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Preakness Becoming a Race to the Bottom

"Kegasus" perpetuates the best of intentions gone bad.

Preakness Becoming a Race to the Bottom

They’re running a horse race today at Pimlico, a famous one called the Preakness Stakes, which involves huge money and 136 years of exhilarating history. But not so you’d notice it by the marketing techniques alerting everybody that the track’s open for business and pleasure.

Billboards around the Baltimore metro area show a half-man, half-horse character based on the mythological creature Pegasus. But this guy’s called Kegasus. As in keg of beer, get it? On one billboard, the caption reads, “We too have a dress code: Underwear is encouraged.”

On the Maryland Jockey Club’s web site, this Kegasus character - “lord of the infield,” he’s been dubbed - urges spectators to “be legendary.”

There was a time when we counted on the magnificent horses and their jockeys pounding toward the finish line to create legends – not spectators, who were there to watch and to wager. But that was a different era, back when thoroughbred horse racing was known as the sport of kings. As everyone knows, royalty’s not what it used to be.

The new advertising pitch is a signal to the thousands who watch from the Pimlico infield: It’s OK to let go of your inhibitions.

As if they needed encouragement.

For years, the Preakness infield has looked like the best of intentions gone bad. Partly, it’s the titanic amounts of alcohol consumed, and the inevitable behavior that follows. Partly, it’s stuff like the guys holding up their big hand-lettered signs urging young ladies to “Show Us Your (Bleeps.)”

It starts out as a party, and then some kid’s getting his front teeth knocked out. You walk through parts of this crowd and imagine the end result of generations of in-breeding.

The thinkers at Pimlico know this. That’s why, a few years ago, they stopped letting fans bring their own alcohol to the Preakness. Something had to be done. Even squadrons of cops couldn’t control the infield.

The problem was, attendance dropped 30 percent – from 112,222 fans in 2008 to 77,850 in 2009.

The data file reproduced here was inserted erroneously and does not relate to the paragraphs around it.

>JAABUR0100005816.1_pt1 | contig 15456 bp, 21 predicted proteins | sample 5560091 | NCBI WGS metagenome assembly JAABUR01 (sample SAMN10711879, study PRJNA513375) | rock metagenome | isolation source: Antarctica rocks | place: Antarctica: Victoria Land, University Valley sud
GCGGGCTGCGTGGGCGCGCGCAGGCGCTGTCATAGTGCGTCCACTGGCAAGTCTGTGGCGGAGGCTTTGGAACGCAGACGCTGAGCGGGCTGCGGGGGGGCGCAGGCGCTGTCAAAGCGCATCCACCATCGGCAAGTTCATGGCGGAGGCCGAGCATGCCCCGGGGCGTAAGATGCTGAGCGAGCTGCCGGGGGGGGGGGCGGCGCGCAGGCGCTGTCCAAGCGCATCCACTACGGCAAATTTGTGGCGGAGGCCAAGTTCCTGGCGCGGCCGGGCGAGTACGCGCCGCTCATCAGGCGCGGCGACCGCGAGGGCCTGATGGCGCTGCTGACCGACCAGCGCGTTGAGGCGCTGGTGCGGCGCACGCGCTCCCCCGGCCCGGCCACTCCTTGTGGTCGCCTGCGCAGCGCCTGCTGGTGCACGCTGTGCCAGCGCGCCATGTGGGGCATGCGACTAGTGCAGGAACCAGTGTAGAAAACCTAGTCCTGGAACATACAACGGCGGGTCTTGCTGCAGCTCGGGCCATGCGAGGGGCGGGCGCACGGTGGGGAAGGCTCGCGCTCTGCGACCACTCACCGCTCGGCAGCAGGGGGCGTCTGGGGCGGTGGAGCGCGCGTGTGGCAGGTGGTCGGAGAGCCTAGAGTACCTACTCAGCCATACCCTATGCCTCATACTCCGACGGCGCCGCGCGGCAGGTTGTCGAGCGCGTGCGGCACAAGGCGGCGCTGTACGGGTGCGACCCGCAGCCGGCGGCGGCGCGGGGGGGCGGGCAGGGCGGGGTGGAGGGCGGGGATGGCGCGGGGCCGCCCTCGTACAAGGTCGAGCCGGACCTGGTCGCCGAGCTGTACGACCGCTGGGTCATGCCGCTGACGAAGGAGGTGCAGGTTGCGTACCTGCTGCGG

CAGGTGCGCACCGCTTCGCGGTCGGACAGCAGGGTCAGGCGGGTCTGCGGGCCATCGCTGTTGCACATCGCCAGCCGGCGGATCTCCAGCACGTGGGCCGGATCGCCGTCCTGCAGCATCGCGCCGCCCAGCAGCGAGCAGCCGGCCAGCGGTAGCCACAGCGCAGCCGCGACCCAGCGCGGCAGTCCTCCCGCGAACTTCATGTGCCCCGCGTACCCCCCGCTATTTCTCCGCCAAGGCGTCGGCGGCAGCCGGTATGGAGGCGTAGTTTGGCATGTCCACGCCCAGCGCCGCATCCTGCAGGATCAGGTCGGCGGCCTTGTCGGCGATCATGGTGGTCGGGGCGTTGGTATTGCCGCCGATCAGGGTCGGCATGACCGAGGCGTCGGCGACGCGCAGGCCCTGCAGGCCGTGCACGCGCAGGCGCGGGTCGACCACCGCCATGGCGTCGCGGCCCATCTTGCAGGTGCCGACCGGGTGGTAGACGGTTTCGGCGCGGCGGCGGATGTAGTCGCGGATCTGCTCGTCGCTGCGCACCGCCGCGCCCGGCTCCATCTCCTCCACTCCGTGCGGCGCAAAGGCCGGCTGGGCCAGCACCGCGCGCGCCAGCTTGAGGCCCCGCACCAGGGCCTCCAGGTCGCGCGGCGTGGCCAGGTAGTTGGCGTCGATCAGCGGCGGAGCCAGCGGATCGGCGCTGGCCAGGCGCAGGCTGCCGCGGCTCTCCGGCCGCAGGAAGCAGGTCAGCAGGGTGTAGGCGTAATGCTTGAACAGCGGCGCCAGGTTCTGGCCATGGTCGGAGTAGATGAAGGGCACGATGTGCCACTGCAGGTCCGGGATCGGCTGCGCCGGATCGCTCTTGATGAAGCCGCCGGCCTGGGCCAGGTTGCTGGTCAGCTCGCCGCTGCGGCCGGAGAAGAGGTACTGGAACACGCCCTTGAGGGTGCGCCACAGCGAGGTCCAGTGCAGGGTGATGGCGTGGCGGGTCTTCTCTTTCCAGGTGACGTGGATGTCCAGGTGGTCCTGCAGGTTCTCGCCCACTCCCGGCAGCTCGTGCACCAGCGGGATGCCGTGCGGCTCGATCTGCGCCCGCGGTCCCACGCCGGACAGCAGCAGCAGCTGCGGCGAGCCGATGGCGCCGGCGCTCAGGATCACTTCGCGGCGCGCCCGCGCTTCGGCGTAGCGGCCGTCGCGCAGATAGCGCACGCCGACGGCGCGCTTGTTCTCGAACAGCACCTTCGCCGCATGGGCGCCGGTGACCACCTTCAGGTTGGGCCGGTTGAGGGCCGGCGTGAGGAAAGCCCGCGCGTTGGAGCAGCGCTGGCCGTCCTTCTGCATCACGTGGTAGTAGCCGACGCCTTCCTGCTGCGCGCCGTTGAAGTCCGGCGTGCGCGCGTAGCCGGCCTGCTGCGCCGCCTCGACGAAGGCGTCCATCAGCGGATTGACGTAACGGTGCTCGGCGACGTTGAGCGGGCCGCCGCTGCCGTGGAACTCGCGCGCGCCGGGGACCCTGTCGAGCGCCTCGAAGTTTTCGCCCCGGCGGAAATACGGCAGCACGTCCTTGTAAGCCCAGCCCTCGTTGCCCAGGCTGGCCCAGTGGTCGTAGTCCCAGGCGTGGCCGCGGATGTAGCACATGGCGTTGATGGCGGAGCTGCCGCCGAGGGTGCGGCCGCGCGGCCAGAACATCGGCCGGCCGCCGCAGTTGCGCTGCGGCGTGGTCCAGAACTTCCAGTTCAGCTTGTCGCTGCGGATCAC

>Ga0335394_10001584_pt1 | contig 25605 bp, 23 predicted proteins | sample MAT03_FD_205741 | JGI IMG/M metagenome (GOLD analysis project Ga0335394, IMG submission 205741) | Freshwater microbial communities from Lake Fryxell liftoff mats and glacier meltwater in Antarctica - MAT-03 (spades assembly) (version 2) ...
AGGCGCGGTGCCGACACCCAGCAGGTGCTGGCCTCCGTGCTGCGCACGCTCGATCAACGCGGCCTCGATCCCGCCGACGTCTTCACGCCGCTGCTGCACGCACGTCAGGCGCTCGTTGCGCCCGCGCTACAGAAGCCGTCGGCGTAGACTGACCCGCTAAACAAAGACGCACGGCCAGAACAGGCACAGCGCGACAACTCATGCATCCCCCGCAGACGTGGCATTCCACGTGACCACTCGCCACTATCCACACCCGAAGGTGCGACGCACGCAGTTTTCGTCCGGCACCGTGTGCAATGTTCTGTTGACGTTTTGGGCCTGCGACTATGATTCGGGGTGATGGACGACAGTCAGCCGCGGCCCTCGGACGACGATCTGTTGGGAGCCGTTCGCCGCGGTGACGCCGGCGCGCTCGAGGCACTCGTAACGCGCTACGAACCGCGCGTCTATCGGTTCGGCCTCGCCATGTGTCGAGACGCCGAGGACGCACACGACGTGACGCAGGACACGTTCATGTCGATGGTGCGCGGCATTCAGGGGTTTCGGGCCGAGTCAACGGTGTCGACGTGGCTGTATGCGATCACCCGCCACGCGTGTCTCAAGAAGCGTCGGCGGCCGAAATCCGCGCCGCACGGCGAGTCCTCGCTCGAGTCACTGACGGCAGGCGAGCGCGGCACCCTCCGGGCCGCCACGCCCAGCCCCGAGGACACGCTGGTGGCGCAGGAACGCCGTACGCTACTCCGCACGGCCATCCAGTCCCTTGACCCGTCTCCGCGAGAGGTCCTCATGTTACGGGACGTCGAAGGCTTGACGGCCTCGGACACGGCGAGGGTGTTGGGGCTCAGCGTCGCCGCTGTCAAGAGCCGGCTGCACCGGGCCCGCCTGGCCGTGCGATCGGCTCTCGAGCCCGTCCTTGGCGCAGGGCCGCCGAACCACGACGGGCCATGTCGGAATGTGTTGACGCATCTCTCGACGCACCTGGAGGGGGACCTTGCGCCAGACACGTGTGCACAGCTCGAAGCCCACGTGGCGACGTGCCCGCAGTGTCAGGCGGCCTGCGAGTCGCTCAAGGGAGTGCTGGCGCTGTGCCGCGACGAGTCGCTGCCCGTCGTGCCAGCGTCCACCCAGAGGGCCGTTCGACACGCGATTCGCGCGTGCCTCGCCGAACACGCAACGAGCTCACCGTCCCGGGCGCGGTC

In modern thoroughbred horse racing parlance, this is known as a catastrophe.

For Pimlico, Preakness Day is life itself. It’s the air that sustains the entire racing industry in Maryland. It’s the one day of the year that shows a profit, and thus bankrolls the rest of the business.

And so we have this year’s marketing pitch, with this guy Kegasus, named for a keg of beer, inviting everyone to “be legendary.”

“Kegasus speaks directly to our InfieldFest demographic,” Tom Chuckas, the Maryland Jockey Club president, says on the Preakness web site. “By launching a robust social media presence and appearing at downtown bars, Kegasus will have the opportunity to interact directly with his fans and get them excited about this year’s InfieldFest.”

The good news? Ticket sales are reportedly up, and officials anticipate a crowd topping  105,000. The bad news? Are they coming to watch a horse racing, or to unzip the last of their inhibitions for a few drunken hours?

Look, nobody’s arguing against a good time at Pimlico. The track’s part of our sporting history, part of our state culture, part of our blood. It’s also a business that provides livelihood for thousands of people across the state.

What’s sad is that they’re pitching this great race not as sporting history but as an opportunity to cut loose, and we’ll figure out a way to clean up the mess afterwards. It feels kind of desparate.

And, face it, it is.

There was a time when Pimlico didn’t need 100,000 people at the Preakness – and didn’t draw them. You go back to the 1950s, and they were content to draw 35,000 people. But they were also drawing nice crowds on the rest of their racing dates. Those days are gone.

Now there’s talk of moving the Preakness from Saturdays to Sundays. The thinking is: all these out-of-towners arrive Friday for a weekend at the track – but they leave town immediately after the race. Let them continue to arrive Friday – but stick around for an extra day.

Those against the idea mention religious complications. Sunday’s a day of worship for many people.

Of course, the Orioles play on Sundays. The Ravens play on Sundays.

The complication? Horse racing’s all about wagering.

Yeah, right. Like nobody ever placed a bet on the Ravens.

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